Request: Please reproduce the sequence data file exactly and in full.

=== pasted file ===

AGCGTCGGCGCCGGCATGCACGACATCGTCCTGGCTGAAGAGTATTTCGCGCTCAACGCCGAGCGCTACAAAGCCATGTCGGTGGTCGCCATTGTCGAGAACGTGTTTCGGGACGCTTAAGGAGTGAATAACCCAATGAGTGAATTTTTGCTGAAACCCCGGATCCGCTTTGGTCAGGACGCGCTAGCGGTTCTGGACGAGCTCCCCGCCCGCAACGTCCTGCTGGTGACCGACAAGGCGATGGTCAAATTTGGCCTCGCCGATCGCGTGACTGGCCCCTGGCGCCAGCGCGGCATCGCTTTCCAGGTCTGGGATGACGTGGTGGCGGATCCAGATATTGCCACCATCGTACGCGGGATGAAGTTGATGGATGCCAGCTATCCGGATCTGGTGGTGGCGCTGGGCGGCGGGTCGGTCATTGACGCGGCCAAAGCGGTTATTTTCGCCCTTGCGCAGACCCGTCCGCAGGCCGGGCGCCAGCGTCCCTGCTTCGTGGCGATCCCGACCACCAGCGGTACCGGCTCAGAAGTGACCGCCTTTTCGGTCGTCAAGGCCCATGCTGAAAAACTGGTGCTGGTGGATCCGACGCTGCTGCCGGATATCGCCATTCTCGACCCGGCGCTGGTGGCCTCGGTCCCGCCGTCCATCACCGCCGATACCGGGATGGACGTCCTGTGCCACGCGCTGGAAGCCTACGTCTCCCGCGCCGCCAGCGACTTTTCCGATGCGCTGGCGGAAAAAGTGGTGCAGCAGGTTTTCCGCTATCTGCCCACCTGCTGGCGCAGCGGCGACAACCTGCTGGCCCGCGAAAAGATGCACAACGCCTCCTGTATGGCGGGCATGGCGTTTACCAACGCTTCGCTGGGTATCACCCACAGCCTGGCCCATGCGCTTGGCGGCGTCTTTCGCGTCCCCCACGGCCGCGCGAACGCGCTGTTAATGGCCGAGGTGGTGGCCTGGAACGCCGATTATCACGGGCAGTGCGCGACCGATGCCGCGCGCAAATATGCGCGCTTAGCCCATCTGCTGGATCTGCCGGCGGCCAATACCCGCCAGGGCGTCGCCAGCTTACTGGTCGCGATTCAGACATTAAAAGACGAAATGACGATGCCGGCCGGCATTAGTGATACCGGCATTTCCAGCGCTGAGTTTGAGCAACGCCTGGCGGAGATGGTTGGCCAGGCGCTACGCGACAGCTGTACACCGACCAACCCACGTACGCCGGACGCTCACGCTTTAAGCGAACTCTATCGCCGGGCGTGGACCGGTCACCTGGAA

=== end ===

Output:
AGCGTCGGCGCCGGCATGCACGACATCGTCCTGGCTGAAGAGTATTTCGCGCTCAACGCCGAGCGCTACAAAGCCATGTCGGTGGTCGCCATTGTCGAGAACGTGTTTCGGGACGCTTAAGGAGTGAATAACCCAATGAGTGAATTTTTGCTGAAACCCCGGATCCGCTTTGGTCAGGACGCGCTAGCGGTTCTGGACGAGCTCCCCGCCCGCAACGTCCTGCTGGTGACCGACAAGGCGATGGTCAAATTTGGCCTCGCCGATCGCGTGACTGGCCCCTGGCGCCAGCGCGGCATCGCTTTCCAGGTCTGGGATGACGTGGTGGCGGATCCAGATATTGCCACCATCGTACGCGGGATGAAGTTGATGGATGCCAGCTATCCGGATCTGGTGGTGGCGCTGGGCGGCGGGTCGGTCATTGACGCGGCCAAAGCGGTTATTTTCGCCCTTGCGCAGACCCGTCCGCAGGCCGGGCGCCAGCGTCCCTGCTTCGTGGCGATCCCGACCACCAGCGGTACCGGCTCAGAAGTGACCGCCTTTTCGGTCGTCAAGGCCCATGCTGAAAAACTGGTGCTGGTGGATCCGACGCTGCTGCCGGATATCGCCATTCTCGACCCGGCGCTGGTGGCCTCGGTCCCGCCGTCCATCACCGCCGATACCGGGATGGACGTCCTGTGCCACGCGCTGGAAGCCTACGTCTCCCGCGCCGCCAGCGACTTTTCCGATGCGCTGGCGGAAAAAGTGGTGCAGCAGGTTTTCCGCTATCTGCCCACCTGCTGGCGCAGCGGCGACAACCTGCTGGCCCGCGAAAAGATGCACAACGCCTCCTGTATGGCGGGCATGGCGTTTACCAACGCTTCGCTGGGTATCACCCACAGCCTGGCCCATGCGCTTGGCGGCGTCTTTCGCGTCCCCCACGGCCGCGCGAACGCGCTGTTAATGGCCGAGGTGGTGGCCTGGAACGCCGATTATCACGGGCAGTGCGCGACCGATGCCGCGCGCAAATATGCGCGCTTAGCCCATCTGCTGGATCTGCCGGCGGCCAATACCCGCCAGGGCGTCGCCAGCTTACTGGTCGCGATTCAGACATTAAAAGACGAAATGACGATGCCGGCCGGCATTAGTGATACCGGCATTTCCAGCGCTGAGTTTGAGCAACGCCTGGCGGAGATGGTTGGCCAGGCGCTACGCGACAGCTGTACACCGACCAACCCACGTACGCCGGACGCTCACGCTTTAAGCGAACTCTATCGCCGGGCGTGGACCGGTCACCTGGAA